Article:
Friday, July 10, 2009
Circular Logic is No Logic
Most people, it seems, are like the Black Knight from Monty Python and the Holy Grail. Arthur slices the Black Knight’s arm off, and the Black Knight proceeds to argue that the severed arm now lying on the ground isn’t his, and no amount of pointing at the bloody stub at his shoulder will convince him otherwise.
Rational compulsion towards an idea is hampered by two facts:
1. Any truth, however unassailable, can be denied.
2. Any falsehood, however unbelievable, can be believed.
At first, such a notion seems counterintuitive. You’d think that there are at least some things about which we can all agree. Who, for instance, doesn’t believe the Earth is round? Surely no one in his right mind would disbelieve such a thing, especially when we’ve all seen photographs of the earth, taken from space, which clearly show a round Earth. Game, set, and match, right?
Yet, go to California, where you’ll find the Flat Earth Society. I once saw an interview with a member. He not only steadfastly maintained that the Earth is indeed flat as a pancake, he even had an explanation for the photos: As Einstein demonstrated, space is curved; and thus any photo of the Earth shot from space would doubtlessly show a round Earth due to the curvature of space. Never mind that this is not at all what Einstein meant when he said that space is curved. Never mind that we have lots more evidence as to the shape of the Earth than just a pile of photographs. Never mind that science has corroborated time and time again that the Earth is round. It’s flat, dammit, and that was that.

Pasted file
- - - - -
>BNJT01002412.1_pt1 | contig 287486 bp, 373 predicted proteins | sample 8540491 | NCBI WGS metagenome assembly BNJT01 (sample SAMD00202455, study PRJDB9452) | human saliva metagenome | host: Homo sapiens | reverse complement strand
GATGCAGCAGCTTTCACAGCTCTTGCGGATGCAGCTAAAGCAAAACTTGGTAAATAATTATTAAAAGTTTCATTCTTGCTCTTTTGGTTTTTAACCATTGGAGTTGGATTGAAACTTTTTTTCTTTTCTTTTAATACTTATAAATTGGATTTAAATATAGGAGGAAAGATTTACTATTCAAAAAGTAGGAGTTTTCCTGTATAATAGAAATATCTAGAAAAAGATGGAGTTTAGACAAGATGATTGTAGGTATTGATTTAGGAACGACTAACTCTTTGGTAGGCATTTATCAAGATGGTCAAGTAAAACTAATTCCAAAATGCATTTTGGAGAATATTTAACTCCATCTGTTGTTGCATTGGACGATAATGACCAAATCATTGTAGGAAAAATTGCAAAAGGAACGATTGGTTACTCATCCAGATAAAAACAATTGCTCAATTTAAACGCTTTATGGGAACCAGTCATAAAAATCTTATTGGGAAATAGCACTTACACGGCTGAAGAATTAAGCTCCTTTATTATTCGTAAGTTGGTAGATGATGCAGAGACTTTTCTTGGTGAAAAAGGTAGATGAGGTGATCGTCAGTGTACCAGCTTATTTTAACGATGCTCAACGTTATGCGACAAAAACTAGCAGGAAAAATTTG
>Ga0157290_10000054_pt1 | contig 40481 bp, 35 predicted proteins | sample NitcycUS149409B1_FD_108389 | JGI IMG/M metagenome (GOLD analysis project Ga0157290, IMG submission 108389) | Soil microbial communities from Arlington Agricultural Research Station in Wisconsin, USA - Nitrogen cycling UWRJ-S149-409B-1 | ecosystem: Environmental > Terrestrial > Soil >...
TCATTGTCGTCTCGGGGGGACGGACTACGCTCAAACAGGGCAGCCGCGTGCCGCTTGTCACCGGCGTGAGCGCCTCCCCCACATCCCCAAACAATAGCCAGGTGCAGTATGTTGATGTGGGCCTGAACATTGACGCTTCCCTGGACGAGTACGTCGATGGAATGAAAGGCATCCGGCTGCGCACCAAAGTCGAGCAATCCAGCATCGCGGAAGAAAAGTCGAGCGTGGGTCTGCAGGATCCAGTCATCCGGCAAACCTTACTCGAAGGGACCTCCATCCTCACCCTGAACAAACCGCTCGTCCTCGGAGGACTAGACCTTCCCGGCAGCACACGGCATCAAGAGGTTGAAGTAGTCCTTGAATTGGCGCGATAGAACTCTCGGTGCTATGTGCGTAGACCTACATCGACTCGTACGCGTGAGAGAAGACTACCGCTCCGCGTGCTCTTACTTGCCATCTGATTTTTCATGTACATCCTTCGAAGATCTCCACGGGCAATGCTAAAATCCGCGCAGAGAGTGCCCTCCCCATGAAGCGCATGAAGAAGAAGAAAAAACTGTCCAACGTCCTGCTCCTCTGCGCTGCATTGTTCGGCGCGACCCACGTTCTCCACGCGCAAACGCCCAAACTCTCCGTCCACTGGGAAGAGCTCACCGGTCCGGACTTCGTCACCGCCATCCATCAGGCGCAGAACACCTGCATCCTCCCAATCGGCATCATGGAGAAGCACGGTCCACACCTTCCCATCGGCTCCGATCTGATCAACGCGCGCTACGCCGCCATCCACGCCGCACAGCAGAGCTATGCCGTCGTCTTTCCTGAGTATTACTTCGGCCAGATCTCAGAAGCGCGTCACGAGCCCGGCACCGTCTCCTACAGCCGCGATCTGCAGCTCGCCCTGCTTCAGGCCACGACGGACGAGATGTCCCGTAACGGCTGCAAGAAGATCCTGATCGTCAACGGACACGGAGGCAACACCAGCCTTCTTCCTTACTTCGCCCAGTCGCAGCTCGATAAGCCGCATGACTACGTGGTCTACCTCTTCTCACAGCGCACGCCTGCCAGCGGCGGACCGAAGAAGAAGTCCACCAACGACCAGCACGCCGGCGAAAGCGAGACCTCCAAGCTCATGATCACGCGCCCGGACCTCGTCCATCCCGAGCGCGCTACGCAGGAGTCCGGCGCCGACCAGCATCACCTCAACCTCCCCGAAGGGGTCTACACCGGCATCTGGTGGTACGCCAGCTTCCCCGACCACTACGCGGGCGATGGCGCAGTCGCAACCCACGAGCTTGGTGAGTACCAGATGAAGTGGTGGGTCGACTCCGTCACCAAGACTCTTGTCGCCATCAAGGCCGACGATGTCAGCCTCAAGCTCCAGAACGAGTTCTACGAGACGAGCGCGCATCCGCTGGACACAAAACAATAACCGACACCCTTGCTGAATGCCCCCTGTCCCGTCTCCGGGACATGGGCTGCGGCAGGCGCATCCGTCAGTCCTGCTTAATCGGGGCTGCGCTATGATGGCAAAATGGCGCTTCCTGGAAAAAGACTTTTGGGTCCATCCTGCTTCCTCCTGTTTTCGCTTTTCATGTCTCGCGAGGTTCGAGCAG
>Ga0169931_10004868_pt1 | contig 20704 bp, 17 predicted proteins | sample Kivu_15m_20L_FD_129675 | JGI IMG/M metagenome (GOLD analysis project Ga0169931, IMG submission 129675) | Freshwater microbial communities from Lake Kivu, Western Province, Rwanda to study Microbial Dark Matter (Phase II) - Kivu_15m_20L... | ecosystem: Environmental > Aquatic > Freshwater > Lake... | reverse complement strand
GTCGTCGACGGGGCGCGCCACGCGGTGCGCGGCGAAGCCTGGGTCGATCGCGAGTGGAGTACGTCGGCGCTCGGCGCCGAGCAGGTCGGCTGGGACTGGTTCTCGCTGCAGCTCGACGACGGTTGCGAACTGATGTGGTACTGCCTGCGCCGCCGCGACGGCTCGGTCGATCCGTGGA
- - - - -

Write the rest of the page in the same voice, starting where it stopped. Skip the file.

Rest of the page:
Mind you, the man was no nut-case wearing aluminum foil on his head, warning of the coming apocalypse and spouting nonsense like “Only government can break the vicious cycles that are crippling our economy.” Other than in his assertion that the Earth is flat, he seemed like a calm, thoughtful, temperate individual.
And if the sphericity of the Earth can be denied, how easy is it to deny that the universe is a product of Intelligent Design? Quod volumus, facile credimus—we easily believe what we want to believe.
Take, for example, the notion that science has to be naturalistic. While it’s true that science begins with the material world in undertaking any scientific investigation, there’s no reason at all why science must be limited to the material world in generating its answers or formulating new hypotheses and theories. In fact, scientists churn up ideas all the time that have nothing to do with the observable world—multiverse theory, extradimensionality, wormholes to other universes, directed panspermia, etc. Oddly enough, these same people will often maintain that the difference between science and religion is that science is based upon fact and observation, while religion is based on faith—despite the fact that there is not one shred of evidence that there is more than one universe or that ancient astronauts seeded life on our planet.
But, posit that the universe is best explained by the existence of an inscrutable designer who created it ex nihilo, and you’ll be deafened by all the scientists harping that you’ve somehow crossed the bounds of science. And yet note: all they will ever do or can ever do is make the claim; they can never, by any reasoned argument, establish what these bounds are and what has to occur to constitute crossing them. It’s not because they’re incapable of formulating the argument, but because no such argument can possibly be made. There is no philosophical support whatsoever for the notion that science has to be naturalistic. Such a notion is a mere second-order proposition about science rather than a first-order proposition coming from science itself.
Try sorting out their logic. What is it that makes multiverse theory scientific but makes the God hypothesis unscientific? We’re often told that scientific formulations are testable. So what test has any scientist ever conducted—or could ever conceivably conduct—that leads him to suppose the existence of multiple universes? (Hint: answer is “none.”)